J.A. Tyler Interviews Aaron Burch

J.A. Tyler: HOW TO TAKE YOURSELF APART, HOW TO MAKE YOURSELF ANEW is subtitled “notes and instructions from/for a father”, and is dedicated to your dad. Would you talk to us about the relationships between this book, you, and fatherhood?

Aaron Burch: Yeah, sure. I guess, more than anything, father/son relationships are just one of my default themes that I write about, without even thinking about or realizing it. Or at least, I used to not realize it. One of the interesting things about putting together a collection, at least for me, was noticing all these words and phrases and themes that I thought was cleverly sprinkled into a story or two, only to realize I’ve done it a dozen times. After I noticed the fatherhood theme running throughout (actually, more honestly, after someone else pointed it out to me) I figured the chap already had an obnoxiously long title, so why not make it even longer with a subtitle that would then make the whole thing seem more cohesive than I’d intended when writing all the pieces individually. Also, my dad is pretty important in my life and, being a writer, I tend to… you know… not really talk to people or tell anyone anything, and so I thought/hoped it would be a nice gesture for my dad.

J.A. Tyler: The ending phrases of nearly every section seem very staccato and curt in their finishes. Is this something conscious in the writing/editing of this book, or is it a (lovely) symptom of your standard writing style?

Aaron Burch: I think it is probably most of all a symptom of my writing style. The short, staccato ending is probably my short short/prose poem version of the more traditional-length short story’s epiphany, opening everything up to the larger world, character pondering the “useless” and “too distant” stars ending, that writer’s always think is clever and beautiful, but is really kind of overused and samesame.

J.A. Tyler: HOW TO TAKE YOURSELF APART, HOW TO MAKE YOURSELF ANEW is like the mixture of a hug and a shove. Would you address this combination of violence and the genuine?

Aaron Burch: Hm. I’d never thought of it like this, but I like it. I think, again, my default nature is probably to lean toward the hug, and, frankly, I often get kind of tired of and annoyed by my own tendencies to write, and so I try to throw a shove or two in there to mix it up. Usually, when there’s any kind of violence in my stories or short shorts or whatever, it is me trying to throw a kink into whatever I’m writing and then see how I deal with it. I have a kind of imaginary WWBED (What Would Brian Evenson Do?) bracelet that I consult when I start to get bored with my own writing, and that’s when I make a character cut her own hand off, or cut open their scalp, or extract their own teeth, or whatnot. Also, kind of tied to this, I don’t think I’m really a language-driven writer and so these shorts/this collection (and they were all written individually, with no intention of cohesion or collectivity, although they were also all written pretty quickly and during a similar time-span) was especially fun because they were, mostly, me trying to… well… honestly… incorporate the type of writing that I’ve been so interested in lately, people like Evenson, and Peter Markus, and Blake Butler, and Deb Olin Unferth; and I realize now I shouldn’t have even started listing names because of everyone I’m not including. Ah well. I’ll leave it at that.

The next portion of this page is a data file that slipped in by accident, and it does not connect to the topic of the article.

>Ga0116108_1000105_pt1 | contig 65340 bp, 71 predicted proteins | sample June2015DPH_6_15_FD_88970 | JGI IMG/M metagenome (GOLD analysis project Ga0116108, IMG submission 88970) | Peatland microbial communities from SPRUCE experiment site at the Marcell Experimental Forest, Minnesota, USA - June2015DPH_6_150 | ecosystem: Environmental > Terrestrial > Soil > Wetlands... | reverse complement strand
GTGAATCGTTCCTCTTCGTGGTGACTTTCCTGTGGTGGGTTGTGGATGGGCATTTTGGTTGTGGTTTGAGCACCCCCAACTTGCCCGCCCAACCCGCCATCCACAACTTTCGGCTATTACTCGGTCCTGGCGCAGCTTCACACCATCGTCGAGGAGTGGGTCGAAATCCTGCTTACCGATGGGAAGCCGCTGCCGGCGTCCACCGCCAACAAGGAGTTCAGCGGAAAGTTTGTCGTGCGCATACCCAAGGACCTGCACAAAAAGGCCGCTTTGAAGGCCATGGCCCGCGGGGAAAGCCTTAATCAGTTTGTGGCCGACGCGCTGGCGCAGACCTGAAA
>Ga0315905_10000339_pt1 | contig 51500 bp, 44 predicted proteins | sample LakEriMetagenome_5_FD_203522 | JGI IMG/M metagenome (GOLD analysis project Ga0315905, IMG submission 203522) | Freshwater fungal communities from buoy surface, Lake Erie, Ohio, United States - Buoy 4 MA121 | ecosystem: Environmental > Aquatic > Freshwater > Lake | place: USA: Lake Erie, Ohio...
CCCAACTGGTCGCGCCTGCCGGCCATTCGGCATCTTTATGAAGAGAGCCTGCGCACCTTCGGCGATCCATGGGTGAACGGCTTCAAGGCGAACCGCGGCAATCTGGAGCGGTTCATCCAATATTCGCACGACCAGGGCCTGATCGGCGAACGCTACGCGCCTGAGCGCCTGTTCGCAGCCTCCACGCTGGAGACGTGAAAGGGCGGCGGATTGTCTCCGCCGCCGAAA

J.A. Tyler: This book places a high emphasis on introspection and digging—the vignettes almost always geared towards tearing something down, breaking something apart. How important do you think it is for writers to re-fold, to re-structure, to cut open and newly digest as they write and edit?

Aaron Burch: Um… yes? Also: I like how the structure and language of these questions makes me sound smarter and better than I am. Oh wait… you asked how important, not just is it important. I think, to some degree, I got into this above. I think my favorite stories, of those I’ve written, in this book and elsewhere, are the ones where I tried to twist a story by adding some kind of element that I wouldn’t normally, and then kind of recalibrating to see how I can make sense of that.

J.A. Tyler: Where can we find more Burch, and what can we look forward to down the line?

Aaron Burch: You can find more of me in Champaign, IL, probably at the bar. As for my writing… I’ve had a decent number of “longer” stories come out in journals in the last couple of months (and/or that are forthcoming in the next month or two), which has been exciting, to finally get some of those accepted, because before this stretch it had only been short short stuff, and then just one or two longer things. These stories are in New York Tyrant (which includes the character “extracting his own teeth” as referenced above), PANK, Barrelhouse, and Los Angeles Review. I’ve also got a collection, HOW TO PREDICT THE WEATHER, coming from Keyhole Books later this year. It was going to be a chapbook but grew into more of a full-length after this chap won PANK’s contest. It looks like it’s going to also be all shorter fiction and prose poems and whatever you want to call them. It will feature some of APART/ANEW, kind of like this chap is the ep that has some rad bonus songs that actually ended up being your favorite, you know, and then a bunch of other stuff, like my series of “Overcast” stories, and more of my more narrative shorter pieces.

  1. […] Tyler interviewed Aaron Burch HERE. His review of Dana Teen Lomax’s Disclosure appears HERE. His review of Aaron […]

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